Changing climate through the ages has changed our glaciers and landscape.
The history of Glacier National Park spans thousands of years of glacial growth and recession. Approximately 20,000 years ago, the park was almost entirely encased in ice with glaciers extending out onto the plains. By approximately 11,500 years ago, Glacier National Park was nearly free of ice. The glaciers that currently reside in the park are between 4,000 and 6,500 years old and did not originally shape the park.
The current glaciers reached a maximum size at the end of the Little Ice Age around the year 1850, after an 80-year period from 1770 to 1840 that had cool, wet summers and above-average winter snowfall producing rapid growth of the glaciers. Tree ring-based climate records and historic photographs documented the initiation of glacier recession and thinning from 1860-1880. Between the years of 1917 and 1941, hot, dry summers and low winter snowpack produced rapid melting and glacial recession rates of 100 meters per year.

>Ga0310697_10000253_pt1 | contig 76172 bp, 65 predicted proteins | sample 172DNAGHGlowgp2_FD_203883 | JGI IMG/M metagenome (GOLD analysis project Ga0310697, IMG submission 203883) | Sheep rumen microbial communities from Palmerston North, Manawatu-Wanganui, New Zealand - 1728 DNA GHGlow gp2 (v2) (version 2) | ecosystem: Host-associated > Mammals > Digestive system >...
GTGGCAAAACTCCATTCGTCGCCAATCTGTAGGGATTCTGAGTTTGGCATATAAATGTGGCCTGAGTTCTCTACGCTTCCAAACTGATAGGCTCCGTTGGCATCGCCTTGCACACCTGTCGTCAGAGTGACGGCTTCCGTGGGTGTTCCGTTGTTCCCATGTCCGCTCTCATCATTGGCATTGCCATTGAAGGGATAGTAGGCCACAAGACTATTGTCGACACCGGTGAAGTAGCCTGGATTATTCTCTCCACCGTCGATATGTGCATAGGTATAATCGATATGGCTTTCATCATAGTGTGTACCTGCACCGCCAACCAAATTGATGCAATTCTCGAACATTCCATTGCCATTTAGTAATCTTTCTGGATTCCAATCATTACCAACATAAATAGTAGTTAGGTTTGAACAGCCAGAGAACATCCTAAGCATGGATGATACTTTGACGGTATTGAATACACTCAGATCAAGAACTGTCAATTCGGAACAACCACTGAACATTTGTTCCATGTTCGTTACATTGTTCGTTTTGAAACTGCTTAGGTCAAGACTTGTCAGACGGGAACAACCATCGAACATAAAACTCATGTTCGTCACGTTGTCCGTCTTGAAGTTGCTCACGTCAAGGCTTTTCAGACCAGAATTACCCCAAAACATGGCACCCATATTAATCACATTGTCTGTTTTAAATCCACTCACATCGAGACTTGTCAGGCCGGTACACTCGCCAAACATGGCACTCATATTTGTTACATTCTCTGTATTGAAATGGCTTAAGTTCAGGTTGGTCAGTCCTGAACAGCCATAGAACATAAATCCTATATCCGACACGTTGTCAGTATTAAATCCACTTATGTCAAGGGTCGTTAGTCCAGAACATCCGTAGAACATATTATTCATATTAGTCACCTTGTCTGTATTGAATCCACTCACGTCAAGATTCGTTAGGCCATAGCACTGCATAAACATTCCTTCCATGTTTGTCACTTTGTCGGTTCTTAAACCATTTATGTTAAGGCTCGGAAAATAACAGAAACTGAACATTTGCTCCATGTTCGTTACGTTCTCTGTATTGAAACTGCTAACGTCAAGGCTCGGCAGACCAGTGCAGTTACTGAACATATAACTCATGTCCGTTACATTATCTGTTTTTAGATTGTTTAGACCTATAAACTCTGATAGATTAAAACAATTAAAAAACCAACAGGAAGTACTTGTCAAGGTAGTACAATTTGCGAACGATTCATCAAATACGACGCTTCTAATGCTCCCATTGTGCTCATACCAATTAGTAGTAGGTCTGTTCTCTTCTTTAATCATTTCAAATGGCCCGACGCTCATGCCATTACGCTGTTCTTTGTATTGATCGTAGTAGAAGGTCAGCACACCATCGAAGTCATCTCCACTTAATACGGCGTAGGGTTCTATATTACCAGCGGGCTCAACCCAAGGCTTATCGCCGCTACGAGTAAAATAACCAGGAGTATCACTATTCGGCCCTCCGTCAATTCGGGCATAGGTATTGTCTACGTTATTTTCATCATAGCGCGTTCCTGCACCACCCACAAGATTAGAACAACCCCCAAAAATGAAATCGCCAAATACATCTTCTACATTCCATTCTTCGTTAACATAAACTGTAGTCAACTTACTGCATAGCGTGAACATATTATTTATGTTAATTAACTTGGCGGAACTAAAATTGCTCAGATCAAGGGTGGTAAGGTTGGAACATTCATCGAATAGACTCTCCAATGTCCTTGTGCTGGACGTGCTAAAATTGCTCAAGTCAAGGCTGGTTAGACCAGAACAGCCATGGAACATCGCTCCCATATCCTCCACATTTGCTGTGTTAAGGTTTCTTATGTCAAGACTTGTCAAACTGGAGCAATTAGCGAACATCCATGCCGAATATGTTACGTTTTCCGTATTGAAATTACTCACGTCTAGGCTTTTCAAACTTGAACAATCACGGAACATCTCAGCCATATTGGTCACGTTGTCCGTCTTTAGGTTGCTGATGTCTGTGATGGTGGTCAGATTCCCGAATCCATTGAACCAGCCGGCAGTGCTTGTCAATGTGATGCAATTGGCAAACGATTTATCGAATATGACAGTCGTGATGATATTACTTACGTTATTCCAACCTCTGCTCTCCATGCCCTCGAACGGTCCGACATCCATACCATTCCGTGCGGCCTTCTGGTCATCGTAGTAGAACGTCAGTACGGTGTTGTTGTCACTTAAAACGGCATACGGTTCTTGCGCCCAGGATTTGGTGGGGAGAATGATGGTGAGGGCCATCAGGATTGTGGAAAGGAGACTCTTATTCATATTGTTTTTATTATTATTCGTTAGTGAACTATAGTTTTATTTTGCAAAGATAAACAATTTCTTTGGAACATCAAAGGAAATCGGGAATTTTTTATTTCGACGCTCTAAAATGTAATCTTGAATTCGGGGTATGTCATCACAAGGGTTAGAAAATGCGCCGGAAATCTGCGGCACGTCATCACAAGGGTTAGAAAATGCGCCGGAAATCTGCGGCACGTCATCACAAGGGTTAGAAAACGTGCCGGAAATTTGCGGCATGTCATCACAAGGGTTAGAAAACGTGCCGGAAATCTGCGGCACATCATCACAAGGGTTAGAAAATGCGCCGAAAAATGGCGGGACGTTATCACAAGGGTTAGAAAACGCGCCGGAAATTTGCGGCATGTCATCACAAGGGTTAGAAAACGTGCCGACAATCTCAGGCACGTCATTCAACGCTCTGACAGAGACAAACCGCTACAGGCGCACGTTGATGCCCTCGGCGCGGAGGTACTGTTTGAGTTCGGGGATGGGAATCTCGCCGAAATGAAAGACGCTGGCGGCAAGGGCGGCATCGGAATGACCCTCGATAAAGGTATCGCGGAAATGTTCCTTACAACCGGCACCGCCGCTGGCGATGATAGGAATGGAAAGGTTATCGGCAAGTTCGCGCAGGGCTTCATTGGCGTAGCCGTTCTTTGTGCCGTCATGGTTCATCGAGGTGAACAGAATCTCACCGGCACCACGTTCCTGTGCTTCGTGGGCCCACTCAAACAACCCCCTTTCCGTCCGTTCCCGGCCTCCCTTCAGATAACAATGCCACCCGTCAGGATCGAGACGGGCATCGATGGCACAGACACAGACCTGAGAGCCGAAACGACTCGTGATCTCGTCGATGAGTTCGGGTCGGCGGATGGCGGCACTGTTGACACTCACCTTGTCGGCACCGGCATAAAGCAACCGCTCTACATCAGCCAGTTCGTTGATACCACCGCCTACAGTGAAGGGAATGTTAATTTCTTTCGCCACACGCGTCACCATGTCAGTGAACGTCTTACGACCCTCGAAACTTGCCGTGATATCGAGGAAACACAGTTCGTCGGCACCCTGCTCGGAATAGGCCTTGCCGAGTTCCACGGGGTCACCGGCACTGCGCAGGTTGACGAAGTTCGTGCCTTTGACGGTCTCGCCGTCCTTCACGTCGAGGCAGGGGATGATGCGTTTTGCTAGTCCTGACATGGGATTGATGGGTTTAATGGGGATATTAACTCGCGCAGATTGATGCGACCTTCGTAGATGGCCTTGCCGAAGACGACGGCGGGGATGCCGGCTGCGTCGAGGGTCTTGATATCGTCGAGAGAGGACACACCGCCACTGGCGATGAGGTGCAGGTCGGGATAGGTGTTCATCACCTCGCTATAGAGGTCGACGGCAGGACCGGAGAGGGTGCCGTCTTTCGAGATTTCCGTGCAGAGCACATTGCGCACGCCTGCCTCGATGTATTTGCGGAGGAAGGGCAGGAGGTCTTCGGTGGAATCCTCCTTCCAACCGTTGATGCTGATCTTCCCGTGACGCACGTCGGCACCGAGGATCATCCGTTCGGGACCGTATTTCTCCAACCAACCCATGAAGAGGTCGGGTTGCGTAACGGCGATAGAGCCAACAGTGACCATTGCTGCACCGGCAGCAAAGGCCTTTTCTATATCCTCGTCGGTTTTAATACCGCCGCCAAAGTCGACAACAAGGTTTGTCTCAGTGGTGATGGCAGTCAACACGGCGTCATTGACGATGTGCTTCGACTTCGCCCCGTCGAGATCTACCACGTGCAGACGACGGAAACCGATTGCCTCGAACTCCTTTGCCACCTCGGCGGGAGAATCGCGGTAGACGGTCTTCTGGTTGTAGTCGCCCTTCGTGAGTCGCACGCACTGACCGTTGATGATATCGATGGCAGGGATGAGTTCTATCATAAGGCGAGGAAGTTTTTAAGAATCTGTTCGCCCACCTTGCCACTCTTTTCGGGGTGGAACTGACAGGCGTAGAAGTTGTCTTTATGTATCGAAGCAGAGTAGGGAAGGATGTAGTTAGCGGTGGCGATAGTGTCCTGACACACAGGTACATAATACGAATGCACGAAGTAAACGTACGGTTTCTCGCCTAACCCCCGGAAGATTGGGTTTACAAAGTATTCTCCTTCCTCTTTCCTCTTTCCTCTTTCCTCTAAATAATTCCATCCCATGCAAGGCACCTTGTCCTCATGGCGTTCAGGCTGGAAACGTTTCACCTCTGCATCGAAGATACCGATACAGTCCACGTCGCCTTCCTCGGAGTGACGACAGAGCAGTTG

In Glacier National Park's boundaries, an estimated maximum of 80 glaciers existed following the era known as the Little Ice Age that ended in 1850. Today, approximately 26 glaciers remain and they continue to melt. Several years ago, the National Park Service removed signs stating the park would be glacier-free in the year 2020. Now, some forecasts predict 2030 to be the year. But what is clear though is glaciers shrink when summer melting outpaces winter snowfall, and if more snow falls in winter than melts in summer, a glacier will grow.